The California Tax Credit Allocation Committee (CTCAC, commonly known as TCAC) offers incentives for tax credits on new and/or rehabilitated affordable housing projects. These projects may apply for tax credits based on a number of factors, but sometimes there may be some confusion as to the necessary components of the application, especially regarding energy and green building needs. Understanding your application strategy can potentially save you thousands of dollars in hard costs and labor. Below are the top 5 myths and misconceptions about TCAC applications (in no particular order).
- “The building must achieve at least 15% improved energy performance over Title 24.”
This misconception stems from the competitive route for 9% tax credit applications (as opposed to the 4% noncompetitive route). When TCAC projects are competitive, they have several opportunities to earn up to 5 points. One of these paths is through energy performance improvements. This is beneficial in its own right, but it’s not explicitly necessary depending on which path you take. One thing to note is that rehabilitation projects have their own energy thresholds compared to new construction for points, so it’s important to make this distinction and identify these targets before working off the wrong assumptions.
- “The building must have photovoltaic systems installed.”
You may hear this from time to time since PV systems can help to achieve the 15% threshold mentioned above. However, the Minimum Construction Standards for all TCAC projects do not state the need for PV systems at all. Although PV systems are required for new low-rise residential projects under the 2019 Energy Code (more on that here), if your project is 4 stories or higher, PV and/or solar thermal for domestic hot water systems are not necessary.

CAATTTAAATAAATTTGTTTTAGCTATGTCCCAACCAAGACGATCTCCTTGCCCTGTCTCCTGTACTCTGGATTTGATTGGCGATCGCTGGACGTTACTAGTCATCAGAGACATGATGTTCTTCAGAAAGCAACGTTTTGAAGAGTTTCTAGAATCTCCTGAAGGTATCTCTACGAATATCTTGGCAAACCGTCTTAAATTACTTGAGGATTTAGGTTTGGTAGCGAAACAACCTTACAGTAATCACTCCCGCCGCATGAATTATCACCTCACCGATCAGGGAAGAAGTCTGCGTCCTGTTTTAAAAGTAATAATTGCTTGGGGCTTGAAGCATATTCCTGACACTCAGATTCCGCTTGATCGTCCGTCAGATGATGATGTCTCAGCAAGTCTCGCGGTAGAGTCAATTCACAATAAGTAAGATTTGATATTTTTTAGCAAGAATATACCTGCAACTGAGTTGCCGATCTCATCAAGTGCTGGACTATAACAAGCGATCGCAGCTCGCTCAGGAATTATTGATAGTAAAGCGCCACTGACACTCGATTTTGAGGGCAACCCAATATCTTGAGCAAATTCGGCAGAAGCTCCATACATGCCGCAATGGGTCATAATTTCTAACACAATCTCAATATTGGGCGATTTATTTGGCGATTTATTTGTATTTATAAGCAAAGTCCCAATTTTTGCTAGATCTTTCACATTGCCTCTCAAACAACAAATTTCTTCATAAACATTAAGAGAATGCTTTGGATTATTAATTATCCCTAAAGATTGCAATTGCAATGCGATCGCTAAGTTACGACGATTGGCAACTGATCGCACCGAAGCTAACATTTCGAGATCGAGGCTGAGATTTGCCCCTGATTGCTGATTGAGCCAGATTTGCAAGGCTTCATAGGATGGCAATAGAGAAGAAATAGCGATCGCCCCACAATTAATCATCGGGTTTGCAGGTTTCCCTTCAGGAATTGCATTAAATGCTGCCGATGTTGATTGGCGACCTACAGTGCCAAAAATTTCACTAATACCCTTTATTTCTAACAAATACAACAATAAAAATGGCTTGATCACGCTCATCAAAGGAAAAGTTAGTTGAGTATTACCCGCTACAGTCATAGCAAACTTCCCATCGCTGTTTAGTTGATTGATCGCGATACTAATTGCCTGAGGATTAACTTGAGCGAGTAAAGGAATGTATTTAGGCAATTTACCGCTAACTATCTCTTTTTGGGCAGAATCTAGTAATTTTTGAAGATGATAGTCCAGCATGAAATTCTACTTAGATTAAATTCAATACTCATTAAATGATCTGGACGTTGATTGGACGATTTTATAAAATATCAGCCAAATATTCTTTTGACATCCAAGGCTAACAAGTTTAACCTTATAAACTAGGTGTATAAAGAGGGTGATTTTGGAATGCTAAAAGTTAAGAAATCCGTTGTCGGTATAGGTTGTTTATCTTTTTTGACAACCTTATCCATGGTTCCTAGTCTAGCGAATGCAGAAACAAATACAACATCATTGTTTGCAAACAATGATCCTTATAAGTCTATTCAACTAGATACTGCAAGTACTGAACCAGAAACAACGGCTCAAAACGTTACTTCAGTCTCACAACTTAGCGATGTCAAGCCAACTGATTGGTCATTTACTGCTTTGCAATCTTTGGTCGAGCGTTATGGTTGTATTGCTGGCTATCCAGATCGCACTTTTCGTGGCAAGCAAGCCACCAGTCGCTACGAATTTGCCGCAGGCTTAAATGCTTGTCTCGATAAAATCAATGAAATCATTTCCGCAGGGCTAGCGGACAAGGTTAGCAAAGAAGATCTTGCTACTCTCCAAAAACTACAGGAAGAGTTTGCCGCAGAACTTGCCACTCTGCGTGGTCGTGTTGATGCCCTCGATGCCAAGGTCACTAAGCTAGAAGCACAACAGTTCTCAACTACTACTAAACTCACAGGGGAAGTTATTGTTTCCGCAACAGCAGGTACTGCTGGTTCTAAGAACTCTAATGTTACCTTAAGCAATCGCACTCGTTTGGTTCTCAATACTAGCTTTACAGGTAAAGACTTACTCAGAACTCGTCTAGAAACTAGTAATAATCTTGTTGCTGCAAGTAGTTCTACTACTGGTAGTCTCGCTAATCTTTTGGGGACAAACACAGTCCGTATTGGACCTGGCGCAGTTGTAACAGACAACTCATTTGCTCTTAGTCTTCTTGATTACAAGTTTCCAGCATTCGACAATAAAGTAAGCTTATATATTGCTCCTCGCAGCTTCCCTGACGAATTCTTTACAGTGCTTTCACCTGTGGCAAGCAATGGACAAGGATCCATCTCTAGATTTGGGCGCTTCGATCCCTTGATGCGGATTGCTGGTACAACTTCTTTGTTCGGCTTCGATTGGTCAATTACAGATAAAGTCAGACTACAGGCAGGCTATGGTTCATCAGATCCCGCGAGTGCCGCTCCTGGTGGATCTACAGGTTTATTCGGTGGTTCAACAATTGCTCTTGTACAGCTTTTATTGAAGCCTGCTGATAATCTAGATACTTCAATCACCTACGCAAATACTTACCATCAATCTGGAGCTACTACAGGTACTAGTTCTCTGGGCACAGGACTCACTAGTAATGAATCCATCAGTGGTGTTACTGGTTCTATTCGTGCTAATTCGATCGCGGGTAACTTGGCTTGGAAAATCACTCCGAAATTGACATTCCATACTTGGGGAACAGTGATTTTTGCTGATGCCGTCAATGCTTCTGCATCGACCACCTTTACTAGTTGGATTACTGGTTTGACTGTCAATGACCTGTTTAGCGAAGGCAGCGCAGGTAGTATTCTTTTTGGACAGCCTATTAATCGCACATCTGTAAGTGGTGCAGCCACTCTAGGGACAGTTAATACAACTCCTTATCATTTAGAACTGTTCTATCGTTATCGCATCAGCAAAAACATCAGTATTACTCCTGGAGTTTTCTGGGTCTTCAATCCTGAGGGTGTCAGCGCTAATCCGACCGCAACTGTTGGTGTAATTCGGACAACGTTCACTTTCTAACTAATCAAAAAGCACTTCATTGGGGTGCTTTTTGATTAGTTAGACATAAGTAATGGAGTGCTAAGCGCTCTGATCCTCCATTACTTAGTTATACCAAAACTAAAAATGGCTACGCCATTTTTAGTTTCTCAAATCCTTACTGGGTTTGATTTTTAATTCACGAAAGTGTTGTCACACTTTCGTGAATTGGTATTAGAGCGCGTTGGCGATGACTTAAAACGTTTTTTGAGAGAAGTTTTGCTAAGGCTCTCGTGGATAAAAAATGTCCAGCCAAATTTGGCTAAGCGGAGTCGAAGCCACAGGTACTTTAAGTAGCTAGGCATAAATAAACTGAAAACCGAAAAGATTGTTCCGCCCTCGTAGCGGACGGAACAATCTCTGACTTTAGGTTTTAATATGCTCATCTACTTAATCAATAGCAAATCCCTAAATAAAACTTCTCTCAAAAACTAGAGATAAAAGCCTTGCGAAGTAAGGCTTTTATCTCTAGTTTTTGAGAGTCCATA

- “The building must be LEED certified for compliance.”
Although LEED is becoming more popular, especially in California as more jurisdictions demand it for permitting and Certificates of Occupancy, no TCAC project is required to pursue this certification or others like it (such as GPR or ENERGY STAR) unless they have chosen to do so through the competitive route. LEED offers 5 points for competitive projects and is relatively low stress on budgets when it comes to soft costs and additional design measures since so much of it aligns with 2019 CALGreen and Energy Code requirements by default. But if this is not a preferred certification, either for TCAC or for marketing purposes, then it is not required.
- “The project must pursue points whether it’s competitive or not.”
As mentioned above, there are two routes for TCAC applications: competitive and noncompetitive. Noncompetitive projects do not have any points to pursue and thus offer a lower tax incentive (4%). Similar to the items above, the confusion lies in the difference between these two types of applications. If your project is noncompetitive, no points need to be pursued, whether it’s through green building certifications, energy performance, or water efficiency.
- “The Sustainability Management Workbook must be submitted with every application.”
You may have seen the gigantic and sometimes intimidating Excel document offered as a resource for TCAC. This Sustainability Management Workbook is filled with information across several tabs summarizing the requirements for all TCAC applications, as well as the “Application Phase” and “Placed-in-Service Phase” tabs. These tabs (and the workbook itself) are only required to be submitted for competitive projects pursuing the energy performance route for points. If this doesn’t apply to your project, you can safely leave the workbook out of the application and never think about it. However, it is important to note that, whether the project is competitive or not, an energy model must be produced by a CEA, and there must be a meeting between the owner, architect, and the CEA prior to the initial application to discuss the building’s performance and opportunities for improvement.
Distinguishing fact from fiction is the first step towards a smooth, successful TCAC application, and the process becomes much easier when meeting with a qualified LEED Green Rater and CEA to discuss the optimal path for your project (hence why it is mandatory for all TCAC projects). VCA Green offers green building consultancy, energy modeling, and field verification services for TCAC through our team of certified LEED Green Raters, CEAs, and HERS Raters to ensure you receive the highest benefits for your project at the lowest cost possible. However you are planning to maximize your points for sustainability, LEED, GreenPoint Rated, or energy performance, VCA Green is here to help. For more information, contact Moe Fakih below.
Contributing Writer: Burke Boydell, CEA, HERS Rater
Moe Fakih, Principal